Knesset passes stiffer anti-terror bills

Bills seeking to enforce additional punishments on Israeli residents involved in terror attacks.

tractor attack3  224.88 (photo credit: Channel 2)
tractor attack3 224.88
(photo credit: Channel 2)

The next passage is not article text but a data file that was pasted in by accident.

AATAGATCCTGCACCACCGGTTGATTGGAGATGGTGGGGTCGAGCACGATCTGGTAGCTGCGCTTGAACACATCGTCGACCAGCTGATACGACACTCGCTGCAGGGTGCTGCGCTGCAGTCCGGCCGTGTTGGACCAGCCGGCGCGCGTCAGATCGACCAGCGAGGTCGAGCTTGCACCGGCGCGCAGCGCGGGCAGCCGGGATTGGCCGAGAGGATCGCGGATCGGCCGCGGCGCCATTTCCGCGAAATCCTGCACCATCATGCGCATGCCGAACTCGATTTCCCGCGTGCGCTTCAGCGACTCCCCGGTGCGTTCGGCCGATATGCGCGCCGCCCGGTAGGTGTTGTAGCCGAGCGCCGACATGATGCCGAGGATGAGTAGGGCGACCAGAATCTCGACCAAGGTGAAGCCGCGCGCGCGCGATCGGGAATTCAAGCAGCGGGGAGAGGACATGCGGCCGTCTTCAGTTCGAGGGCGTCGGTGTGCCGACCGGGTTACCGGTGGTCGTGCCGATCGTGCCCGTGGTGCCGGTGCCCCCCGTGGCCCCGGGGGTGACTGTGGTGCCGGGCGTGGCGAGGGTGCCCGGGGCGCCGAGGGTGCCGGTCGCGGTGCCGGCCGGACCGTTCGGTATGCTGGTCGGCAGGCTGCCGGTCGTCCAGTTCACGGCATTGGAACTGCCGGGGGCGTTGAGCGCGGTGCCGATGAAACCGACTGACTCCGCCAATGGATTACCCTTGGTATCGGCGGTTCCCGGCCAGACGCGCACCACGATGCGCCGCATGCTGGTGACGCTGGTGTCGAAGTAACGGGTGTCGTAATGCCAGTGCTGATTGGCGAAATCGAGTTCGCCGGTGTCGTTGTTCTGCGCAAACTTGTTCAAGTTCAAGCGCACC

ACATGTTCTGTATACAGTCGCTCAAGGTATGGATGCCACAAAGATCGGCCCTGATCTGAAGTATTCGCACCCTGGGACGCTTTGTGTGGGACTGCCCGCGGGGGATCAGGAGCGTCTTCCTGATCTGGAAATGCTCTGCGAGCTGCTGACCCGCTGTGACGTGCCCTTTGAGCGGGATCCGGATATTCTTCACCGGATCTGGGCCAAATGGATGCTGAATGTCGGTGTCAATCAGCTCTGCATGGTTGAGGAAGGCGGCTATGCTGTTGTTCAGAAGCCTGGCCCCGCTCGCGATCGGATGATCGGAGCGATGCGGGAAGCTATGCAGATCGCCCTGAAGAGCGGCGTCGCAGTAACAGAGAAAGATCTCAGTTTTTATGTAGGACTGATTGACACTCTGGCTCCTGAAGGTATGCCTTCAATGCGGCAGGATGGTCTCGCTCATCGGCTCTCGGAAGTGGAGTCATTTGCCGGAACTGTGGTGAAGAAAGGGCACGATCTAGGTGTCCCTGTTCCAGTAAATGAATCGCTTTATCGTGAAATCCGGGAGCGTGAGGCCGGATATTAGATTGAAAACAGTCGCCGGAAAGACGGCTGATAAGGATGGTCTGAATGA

Three bills seeking to enforce additional punishments on Israeli residents involved in terror attacks passed their preliminary readings on the Knesset floor Wednesday, a week after the deadly tractor attack carried out by an east Jerusalem resident on Jerusalem's Jaffa Road. Arab MKs, however, were less than satisfied with the proposed legislation. The wave of legislation began when a bill, sponsored by Likud faction chairman Gideon Sa'ar, to enable the state to seize property owned by terrorists passed by a sweeping majority of 50 to 13. The bill is designed to provide the state with a system of organized property confiscation, through which the minister of defense would have the power to seize the terrorist's residence or property and transfer it to the state, which would then have the right to sell or utilize the property. Such seizures are currently legal in Israel and other countries as punishment for economic crimes. In the United States, the 2001 Patriot Act legalized the seizure of property of a foreign citizen, foreign organization or foreign state which according to the president were involved in any manner in hostile or aggressive activities against the United States. "The difficult reality that was forced upon us in the recent period, when residents of the State of Israel are carrying out murderous terror attacks against the country's citizens, demands the supplying of effective tools. Seizing houses and lands belonging to the terrorists will improve the deterrent ability against potential terrorists," said Sa'ar. He explained that the law will force anyone who wishes to engage in terrorist activity to understand that the result of a terror operation is to transfer the attacker's property for the good of the Zionist national effort. MK Taleb a-Sanaa criticized Sa'ar's proposal for its non-specific language, arguing that it does not sufficiently define what constitutes an act of terror "and thus, the law has very dangerous implications." "There are two principals competing to a certain degree," Sanaa said. "Regarding the war on terror, there is no argument and no problem with this - but under the headline of the war on terror we should not harm on an unreasonable unjust and unjustified manner and there is thus a need to define the type of offense, what terror offense, and under what circumstances." The anti-terror legislation did not stop with Sa'ar's bill, however. Within the next hour, the plenum also approved the preliminary readings of a proposal by MK Yoel Hasson (Kadima) to cancel citizenship or permanent residency status of anyone taking part in a terror activity or holding membership in a terror organization and a proposal by MK Yohanan Plessner (Kadima) to deny residency status of east Jerusalem residents who participate in terror-related activities. "In recent years, a minority of east Jerusalem residents aided terrorists in overcoming the deterrents that have been established since the erection of the security fence. This proposal will discourage anybody who enjoys the social benefits of the state of Israel to take advantage of their Israeli identity card and their work equipment to murder Jews," said Plessner. "Whoever is planning on carrying out such an act as is described in this proposal, his residency status isn't going to deter him," argued MK Muhammad Barakei (Hadash). "Although you claimed that this doesn't apply to family members, this is a rolling snowball on a very steep anti-democratic slope. This law proposal is anti-democratic and far-reaching, trying to ride the wave of people's distress who suffer from lack of security and from terror attacks."